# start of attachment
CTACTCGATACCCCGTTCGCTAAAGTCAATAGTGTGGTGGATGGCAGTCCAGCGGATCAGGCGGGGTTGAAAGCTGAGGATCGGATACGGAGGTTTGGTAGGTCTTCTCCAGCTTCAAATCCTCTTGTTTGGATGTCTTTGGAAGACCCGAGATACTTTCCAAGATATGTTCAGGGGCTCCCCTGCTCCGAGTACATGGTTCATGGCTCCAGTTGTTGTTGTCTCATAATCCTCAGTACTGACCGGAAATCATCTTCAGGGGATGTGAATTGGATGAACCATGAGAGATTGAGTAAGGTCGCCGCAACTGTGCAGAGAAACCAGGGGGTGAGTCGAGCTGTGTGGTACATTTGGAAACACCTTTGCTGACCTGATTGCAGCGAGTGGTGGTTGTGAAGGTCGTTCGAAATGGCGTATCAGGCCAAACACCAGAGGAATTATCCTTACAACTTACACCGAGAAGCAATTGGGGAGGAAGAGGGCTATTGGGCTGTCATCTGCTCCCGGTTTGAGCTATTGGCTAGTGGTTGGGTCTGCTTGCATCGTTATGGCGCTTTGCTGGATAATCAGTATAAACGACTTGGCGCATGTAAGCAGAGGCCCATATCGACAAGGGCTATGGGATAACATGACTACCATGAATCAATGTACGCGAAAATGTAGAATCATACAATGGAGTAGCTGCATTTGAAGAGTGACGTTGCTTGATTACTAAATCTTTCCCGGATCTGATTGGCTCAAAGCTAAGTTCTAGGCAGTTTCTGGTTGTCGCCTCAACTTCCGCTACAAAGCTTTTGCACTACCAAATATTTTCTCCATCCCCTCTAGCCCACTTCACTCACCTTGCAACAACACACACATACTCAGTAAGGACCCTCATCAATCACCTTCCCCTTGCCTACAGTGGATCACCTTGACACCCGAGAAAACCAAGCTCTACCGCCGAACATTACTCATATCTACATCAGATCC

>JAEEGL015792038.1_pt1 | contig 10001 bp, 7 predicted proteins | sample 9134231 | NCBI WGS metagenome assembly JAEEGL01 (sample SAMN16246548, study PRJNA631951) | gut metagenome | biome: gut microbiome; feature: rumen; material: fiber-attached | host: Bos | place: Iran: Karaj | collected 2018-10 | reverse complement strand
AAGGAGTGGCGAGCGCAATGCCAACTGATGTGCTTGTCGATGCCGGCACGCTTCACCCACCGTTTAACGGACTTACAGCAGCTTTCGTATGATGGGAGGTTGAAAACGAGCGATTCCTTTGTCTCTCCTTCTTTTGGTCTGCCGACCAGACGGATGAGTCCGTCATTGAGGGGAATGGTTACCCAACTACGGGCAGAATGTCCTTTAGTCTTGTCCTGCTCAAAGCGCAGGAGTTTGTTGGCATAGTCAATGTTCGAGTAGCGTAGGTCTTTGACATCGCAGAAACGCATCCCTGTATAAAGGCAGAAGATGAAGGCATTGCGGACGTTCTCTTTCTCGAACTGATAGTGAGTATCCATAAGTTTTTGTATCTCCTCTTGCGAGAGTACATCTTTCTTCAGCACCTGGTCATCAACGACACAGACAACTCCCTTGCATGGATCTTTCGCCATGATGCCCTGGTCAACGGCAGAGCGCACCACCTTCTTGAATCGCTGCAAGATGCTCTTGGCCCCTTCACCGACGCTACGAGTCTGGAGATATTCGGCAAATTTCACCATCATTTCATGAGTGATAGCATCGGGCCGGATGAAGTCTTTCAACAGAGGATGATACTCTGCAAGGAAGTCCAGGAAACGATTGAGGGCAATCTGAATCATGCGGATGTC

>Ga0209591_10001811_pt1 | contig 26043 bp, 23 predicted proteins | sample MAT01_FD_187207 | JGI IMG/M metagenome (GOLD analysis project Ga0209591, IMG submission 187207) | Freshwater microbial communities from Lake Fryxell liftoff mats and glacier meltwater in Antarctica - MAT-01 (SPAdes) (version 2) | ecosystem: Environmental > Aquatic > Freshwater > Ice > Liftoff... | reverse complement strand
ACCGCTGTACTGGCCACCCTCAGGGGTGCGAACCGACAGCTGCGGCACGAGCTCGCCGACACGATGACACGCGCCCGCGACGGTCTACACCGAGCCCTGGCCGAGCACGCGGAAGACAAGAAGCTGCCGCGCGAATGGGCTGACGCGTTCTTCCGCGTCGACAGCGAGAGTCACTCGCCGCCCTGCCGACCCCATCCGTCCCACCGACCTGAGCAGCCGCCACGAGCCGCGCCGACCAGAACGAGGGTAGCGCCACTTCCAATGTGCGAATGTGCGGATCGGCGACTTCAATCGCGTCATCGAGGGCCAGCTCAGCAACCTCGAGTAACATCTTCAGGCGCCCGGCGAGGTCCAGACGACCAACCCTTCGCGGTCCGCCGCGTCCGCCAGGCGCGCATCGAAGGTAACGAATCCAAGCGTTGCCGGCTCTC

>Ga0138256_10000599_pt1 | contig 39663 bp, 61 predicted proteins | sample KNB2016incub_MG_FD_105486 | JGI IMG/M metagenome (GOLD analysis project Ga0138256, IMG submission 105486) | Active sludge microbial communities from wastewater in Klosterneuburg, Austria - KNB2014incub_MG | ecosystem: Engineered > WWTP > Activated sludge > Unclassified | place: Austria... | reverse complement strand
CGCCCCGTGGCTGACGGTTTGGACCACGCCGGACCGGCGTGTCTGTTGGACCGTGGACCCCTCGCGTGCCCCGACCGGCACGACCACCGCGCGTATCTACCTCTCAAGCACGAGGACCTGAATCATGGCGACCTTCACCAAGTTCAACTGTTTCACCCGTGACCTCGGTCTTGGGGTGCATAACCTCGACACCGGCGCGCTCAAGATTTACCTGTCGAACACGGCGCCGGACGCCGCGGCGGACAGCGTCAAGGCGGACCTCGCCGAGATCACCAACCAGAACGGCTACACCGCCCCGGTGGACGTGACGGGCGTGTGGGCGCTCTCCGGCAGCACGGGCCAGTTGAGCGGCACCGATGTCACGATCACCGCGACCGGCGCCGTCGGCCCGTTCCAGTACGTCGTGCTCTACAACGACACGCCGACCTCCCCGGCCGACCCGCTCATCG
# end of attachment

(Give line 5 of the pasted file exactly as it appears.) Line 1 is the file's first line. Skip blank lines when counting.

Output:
ACCGCTGTACTGGCCACCCTCAGGGGTGCGAACCGACAGCTGCGGCACGAGCTCGCCGACACGATGACACGCGCCCGCGACGGTCTACACCGAGCCCTGGCCGAGCACGCGGAAGACAAGAAGCTGCCGCGCGAATGGGCTGACGCGTTCTTCCGCGTCGACAGCGAGAGTCACTCGCCGCCCTGCCGACCCCATCCGTCCCACCGACCTGAGCAGCCGCCACGAGCCGCGCCGACCAGAACGAGGGTAGCGCCACTTCCAATGTGCGAATGTGCGGATCGGCGACTTCAATCGCGTCATCGAGGGCCAGCTCAGCAACCTCGAGTAACATCTTCAGGCGCCCGGCGAGGTCCAGACGACCAACCCTTCGCGGTCCGCCGCGTCCGCCAGGCGCGCATCGAAGGTAACGAATCCAAGCGTTGCCGGCTCTC